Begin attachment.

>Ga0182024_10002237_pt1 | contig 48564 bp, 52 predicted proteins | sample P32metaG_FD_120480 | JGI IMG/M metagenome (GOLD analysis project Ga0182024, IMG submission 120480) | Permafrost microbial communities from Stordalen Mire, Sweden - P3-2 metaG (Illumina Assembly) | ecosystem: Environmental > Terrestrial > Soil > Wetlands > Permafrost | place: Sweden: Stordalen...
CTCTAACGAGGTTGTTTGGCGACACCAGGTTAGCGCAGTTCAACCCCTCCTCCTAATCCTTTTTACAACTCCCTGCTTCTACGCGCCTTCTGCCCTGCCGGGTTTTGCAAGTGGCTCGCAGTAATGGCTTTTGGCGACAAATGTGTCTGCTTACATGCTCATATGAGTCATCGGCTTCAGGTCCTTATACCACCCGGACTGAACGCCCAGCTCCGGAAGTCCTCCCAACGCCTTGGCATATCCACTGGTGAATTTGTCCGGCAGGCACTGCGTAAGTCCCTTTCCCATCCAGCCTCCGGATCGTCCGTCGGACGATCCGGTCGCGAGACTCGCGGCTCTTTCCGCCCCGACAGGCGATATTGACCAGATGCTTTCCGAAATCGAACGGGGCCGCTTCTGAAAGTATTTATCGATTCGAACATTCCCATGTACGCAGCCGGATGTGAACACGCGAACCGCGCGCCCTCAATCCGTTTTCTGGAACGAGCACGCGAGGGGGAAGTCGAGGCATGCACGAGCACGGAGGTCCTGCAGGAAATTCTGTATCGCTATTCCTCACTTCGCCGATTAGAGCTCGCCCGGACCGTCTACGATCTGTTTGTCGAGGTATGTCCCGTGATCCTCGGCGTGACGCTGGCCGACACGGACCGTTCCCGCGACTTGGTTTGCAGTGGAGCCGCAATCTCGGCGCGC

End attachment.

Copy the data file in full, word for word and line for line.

>Ga0182024_10002237_pt1 | contig 48564 bp, 52 predicted proteins | sample P32metaG_FD_120480 | JGI IMG/M metagenome (GOLD analysis project Ga0182024, IMG submission 120480) | Permafrost microbial communities from Stordalen Mire, Sweden - P3-2 metaG (Illumina Assembly) | ecosystem: Environmental > Terrestrial > Soil > Wetlands > Permafrost | place: Sweden: Stordalen...
CTCTAACGAGGTTGTTTGGCGACACCAGGTTAGCGCAGTTCAACCCCTCCTCCTAATCCTTTTTACAACTCCCTGCTTCTACGCGCCTTCTGCCCTGCCGGGTTTTGCAAGTGGCTCGCAGTAATGGCTTTTGGCGACAAATGTGTCTGCTTACATGCTCATATGAGTCATCGGCTTCAGGTCCTTATACCACCCGGACTGAACGCCCAGCTCCGGAAGTCCTCCCAACGCCTTGGCATATCCACTGGTGAATTTGTCCGGCAGGCACTGCGTAAGTCCCTTTCCCATCCAGCCTCCGGATCGTCCGTCGGACGATCCGGTCGCGAGACTCGCGGCTCTTTCCGCCCCGACAGGCGATATTGACCAGATGCTTTCCGAAATCGAACGGGGCCGCTTCTGAAAGTATTTATCGATTCGAACATTCCCATGTACGCAGCCGGATGTGAACACGCGAACCGCGCGCCCTCAATCCGTTTTCTGGAACGAGCACGCGAGGGGGAAGTCGAGGCATGCACGAGCACGGAGGTCCTGCAGGAAATTCTGTATCGCTATTCCTCACTTCGCCGATTAGAGCTCGCCCGGACCGTCTACGATCTGTTTGTCGAGGTATGTCCCGTGATCCTCGGCGTGACGCTGGCCGACACGGACCGTTCCCGCGACTTGGTTTGCAGTGGAGCCGCAATCTCGGCGCGC